Miami Dolphins linebacker Junior Seau, 36, says he got tired of shaving his legs to prevent athletic tape from pulling on his hairs. Seau, who plans to go for his fourth treatment in two weeks, says his biggest problem is fitting all five treatments into his busy schedule. (Once he gets to an appointment, he says he simply sits back and reads a magazine until it’s over.) He considers the pain to be minimal—“not even close” to what he feels on the gridiron, he says. “It started out as a joke in the locker room. [But then] a lot of guys came up to me on the side and quietly mentioned if I could give them a card. They questioned me on how long it lasts,” says Seau, who spent a year as a spokesman for an Ideal Image facility in Florida. “It shouldn’t be looked at as a feminine thing to do. Hopefully we put out an awareness to men that it’s OK to get the hair off.”

Ryan Goldin, 28, a 6-foot tall, 255-pound power lifter and sports trainer with a six-pack stomach, definitely felt that way. For years, he wouldn’t take off his T shirt because of his hairy back and shoulders. “I’m self-conscious about it,” he says. His wife used clippers to trim the hairs—a time-consuming process. But last week, he decided to get the hair zapped off. “It [was] like 40,000 rubber band shots to my back and shoulders,” he says. But that “mild discomfort” was an improvement over waxing, which, he says, felt like “ripping off my skin over and over again.”

Though zapping large areas like the back is fine, doctors say it’s best to avoid treating too many areas at once. “If you do legs and bikini, that’s fine,” says Geronemus. “But if you begin to extend into other areas, you run the risk of toxicity from the topical anesthesia.” His staff applies lidocaine-containing cream in the office rather than asking patients to apply it themselves at home. That way they can watch carefully for allergic or toxic reactions, which are rare but possible.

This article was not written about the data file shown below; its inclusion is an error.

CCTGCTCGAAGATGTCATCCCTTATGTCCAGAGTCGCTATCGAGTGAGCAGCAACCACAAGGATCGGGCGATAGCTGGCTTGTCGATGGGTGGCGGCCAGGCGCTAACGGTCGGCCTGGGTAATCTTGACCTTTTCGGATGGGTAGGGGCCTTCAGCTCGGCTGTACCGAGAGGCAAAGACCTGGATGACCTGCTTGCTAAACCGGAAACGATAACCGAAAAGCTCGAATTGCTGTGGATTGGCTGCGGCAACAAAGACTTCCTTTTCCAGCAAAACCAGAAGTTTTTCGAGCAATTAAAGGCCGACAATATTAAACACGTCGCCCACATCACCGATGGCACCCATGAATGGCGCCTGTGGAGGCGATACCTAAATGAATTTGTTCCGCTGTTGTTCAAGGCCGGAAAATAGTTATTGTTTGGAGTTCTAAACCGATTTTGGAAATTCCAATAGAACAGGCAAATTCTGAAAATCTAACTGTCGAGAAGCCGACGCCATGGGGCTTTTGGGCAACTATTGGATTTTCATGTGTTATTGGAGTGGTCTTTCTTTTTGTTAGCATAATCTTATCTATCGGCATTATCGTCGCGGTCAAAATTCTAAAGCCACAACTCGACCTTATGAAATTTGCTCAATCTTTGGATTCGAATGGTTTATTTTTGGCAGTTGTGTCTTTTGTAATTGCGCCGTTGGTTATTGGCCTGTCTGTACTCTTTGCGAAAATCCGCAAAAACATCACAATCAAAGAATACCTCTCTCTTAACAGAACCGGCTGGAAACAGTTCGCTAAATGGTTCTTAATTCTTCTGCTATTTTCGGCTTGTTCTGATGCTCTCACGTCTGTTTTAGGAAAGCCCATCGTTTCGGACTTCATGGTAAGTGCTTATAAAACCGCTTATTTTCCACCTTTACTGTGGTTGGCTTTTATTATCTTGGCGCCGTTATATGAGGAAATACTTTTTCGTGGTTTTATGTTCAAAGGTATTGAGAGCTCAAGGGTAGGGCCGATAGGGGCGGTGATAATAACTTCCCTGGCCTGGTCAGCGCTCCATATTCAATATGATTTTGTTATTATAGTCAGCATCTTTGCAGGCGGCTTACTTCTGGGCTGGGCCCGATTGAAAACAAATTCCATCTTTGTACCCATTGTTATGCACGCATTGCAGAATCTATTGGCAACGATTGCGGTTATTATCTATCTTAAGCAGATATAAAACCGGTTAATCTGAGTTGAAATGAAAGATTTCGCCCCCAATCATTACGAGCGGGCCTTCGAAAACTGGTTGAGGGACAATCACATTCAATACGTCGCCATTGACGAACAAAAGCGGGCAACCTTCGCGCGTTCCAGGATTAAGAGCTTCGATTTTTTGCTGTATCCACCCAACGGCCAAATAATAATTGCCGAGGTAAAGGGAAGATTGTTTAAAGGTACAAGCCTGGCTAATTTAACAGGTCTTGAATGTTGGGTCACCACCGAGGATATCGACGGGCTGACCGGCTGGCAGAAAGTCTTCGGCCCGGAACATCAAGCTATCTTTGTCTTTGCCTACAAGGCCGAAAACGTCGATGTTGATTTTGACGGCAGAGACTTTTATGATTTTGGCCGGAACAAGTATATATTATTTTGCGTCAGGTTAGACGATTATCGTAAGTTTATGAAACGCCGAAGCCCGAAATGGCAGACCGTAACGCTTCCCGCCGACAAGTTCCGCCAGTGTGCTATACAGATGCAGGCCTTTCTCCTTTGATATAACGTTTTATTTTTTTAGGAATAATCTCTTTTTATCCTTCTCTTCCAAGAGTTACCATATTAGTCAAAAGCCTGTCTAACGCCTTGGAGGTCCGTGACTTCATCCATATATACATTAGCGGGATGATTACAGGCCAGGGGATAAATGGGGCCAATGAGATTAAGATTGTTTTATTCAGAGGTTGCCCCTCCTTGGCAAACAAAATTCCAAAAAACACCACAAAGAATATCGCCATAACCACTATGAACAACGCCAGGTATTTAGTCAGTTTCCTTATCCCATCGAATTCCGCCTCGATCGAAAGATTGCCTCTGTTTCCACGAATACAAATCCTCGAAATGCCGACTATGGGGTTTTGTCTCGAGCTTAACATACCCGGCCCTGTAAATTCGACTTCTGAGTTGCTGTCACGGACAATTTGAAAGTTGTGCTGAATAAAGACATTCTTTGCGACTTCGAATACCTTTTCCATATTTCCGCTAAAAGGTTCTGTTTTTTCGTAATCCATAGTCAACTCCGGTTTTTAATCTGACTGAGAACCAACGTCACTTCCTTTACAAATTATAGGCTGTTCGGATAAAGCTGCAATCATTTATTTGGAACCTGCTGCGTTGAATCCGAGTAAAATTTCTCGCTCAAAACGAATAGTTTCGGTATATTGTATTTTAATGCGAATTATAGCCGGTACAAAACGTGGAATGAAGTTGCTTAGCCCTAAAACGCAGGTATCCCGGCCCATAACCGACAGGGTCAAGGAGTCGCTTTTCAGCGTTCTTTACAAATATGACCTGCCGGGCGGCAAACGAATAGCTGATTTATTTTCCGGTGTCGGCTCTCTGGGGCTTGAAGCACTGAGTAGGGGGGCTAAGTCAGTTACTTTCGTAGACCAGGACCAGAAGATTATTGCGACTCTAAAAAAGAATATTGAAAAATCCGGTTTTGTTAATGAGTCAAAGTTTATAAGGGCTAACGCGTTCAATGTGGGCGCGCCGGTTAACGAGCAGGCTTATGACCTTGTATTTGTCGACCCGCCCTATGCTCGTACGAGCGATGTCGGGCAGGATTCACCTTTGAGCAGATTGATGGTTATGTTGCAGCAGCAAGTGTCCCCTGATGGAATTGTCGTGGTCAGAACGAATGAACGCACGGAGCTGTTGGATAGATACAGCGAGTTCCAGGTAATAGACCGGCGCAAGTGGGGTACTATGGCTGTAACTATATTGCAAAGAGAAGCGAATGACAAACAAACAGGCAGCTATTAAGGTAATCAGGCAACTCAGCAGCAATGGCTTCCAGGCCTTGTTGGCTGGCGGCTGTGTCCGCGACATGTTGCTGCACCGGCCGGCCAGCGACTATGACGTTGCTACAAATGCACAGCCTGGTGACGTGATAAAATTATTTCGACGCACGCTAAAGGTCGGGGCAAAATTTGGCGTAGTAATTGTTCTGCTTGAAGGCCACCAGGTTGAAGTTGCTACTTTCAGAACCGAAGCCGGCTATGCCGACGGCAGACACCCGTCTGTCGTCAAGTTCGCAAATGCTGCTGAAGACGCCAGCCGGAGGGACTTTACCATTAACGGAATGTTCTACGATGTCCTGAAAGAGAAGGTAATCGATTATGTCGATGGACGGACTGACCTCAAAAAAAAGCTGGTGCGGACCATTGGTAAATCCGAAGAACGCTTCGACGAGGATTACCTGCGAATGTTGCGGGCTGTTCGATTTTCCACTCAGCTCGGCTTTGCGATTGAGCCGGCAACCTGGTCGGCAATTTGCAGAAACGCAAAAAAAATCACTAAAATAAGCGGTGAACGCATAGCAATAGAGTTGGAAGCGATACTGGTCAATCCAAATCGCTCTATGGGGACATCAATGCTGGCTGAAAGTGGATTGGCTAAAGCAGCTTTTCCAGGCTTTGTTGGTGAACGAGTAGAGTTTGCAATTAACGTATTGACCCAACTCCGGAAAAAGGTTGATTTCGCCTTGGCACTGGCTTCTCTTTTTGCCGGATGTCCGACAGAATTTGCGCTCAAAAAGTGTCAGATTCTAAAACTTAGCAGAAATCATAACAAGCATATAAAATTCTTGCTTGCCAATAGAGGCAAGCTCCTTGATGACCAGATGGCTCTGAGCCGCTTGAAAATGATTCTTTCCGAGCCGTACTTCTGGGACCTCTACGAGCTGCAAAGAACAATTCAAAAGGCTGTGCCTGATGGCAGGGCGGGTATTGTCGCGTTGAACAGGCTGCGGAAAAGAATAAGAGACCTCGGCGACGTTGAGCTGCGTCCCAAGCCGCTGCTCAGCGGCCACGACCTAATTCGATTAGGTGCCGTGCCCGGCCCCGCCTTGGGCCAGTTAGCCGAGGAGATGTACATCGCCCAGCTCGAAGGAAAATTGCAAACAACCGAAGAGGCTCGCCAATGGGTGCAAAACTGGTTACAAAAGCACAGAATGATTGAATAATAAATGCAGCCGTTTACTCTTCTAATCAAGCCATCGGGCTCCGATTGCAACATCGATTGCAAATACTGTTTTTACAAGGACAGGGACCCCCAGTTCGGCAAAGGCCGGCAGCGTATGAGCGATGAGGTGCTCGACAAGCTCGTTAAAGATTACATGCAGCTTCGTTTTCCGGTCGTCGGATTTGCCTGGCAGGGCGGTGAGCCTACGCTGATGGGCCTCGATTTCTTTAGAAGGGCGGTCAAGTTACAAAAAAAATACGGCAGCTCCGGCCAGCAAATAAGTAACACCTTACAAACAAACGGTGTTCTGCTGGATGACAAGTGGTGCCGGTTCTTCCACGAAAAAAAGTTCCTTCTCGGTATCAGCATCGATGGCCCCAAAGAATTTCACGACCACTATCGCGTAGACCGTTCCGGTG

Last December, Shiri Berg, 22, a senior at North Carolina State University, used a $40 tube of anesthetizing cream she had bought from a laser hair-removal salon before driving there for her first appointment to get rid of the follicles on her legs, underarms and bikini area. (She had prepaid $1,000.) Too much lidocaine and tetracaine got into her bloodstream, and she apparently became disoriented and pulled off the side of the road, says Laurie Armstrong, the Kirby & Holt lawyer representing her family. Emergency responders found her slumped over in her car, bleeding from the mouth. She had cellophane wrapped around her body to help the lidocaine absorb into the skin. On Jan. 5, she was taken off life support. “You ratchet the whole risk level up once you start using these anesthetics,” says Armstrong. “Her family’s biggest hope is that the public is educated.”

Patients need to take other safety precautions as well. They should avoid the sun before getting a laser treatment. Otherwise, they may wind up with burns or changes in pigmentation. And they should also wear eye protection during the procedure, like the opaque plastic eye cups in a tanning booth if they’re getting their face worked on and colored goggles if they’re getting other areas done.

Consumers should also make sure they’re going to a well-trained practitioner—ideally either a physician or someone who is directly supervised by one. There is no formal certification, says Geronemus. But patients can look for local doctors on medical Web sites, like those run by the American Academy of Dermatology, the American Society for Dermatologic Surgery, the American Society of Plastic Surgeons or the American Society for Aesthetic Plastic Surgery. State laws about who can perform the procedures vary considerably, with doctors and treatment centers setting many of their own rules.

Despite the additional safety precautions, and the price, many patients say it’s a worthy investment of their time and money—especially those who’ve had a tough time with other hair removal techniques. For years, Ricquel Smith, 31, an African-American who owns an automobile-emissions testing station in Atlanta, suffered from discoloration and razor bumps in her underarm area. “Even when I’d go on vacation and go to the beach, it was just embarrassing,” she says. “I would put on a regular T shirt because I didn’t want my underarms to show.” Razors irritated her, and waxing hurt too much. She says it was worth the $600 and the return trips to the center to get rid of the hair. After four treatments (with one treatment to go), she has “almost nothing” left under her arms. “I’m thrilled,” says Smith. “I tell all my friends and family [about it] … Now I see women with facial hair, and I’m almost inclined to tell them, `I know where you can go’.”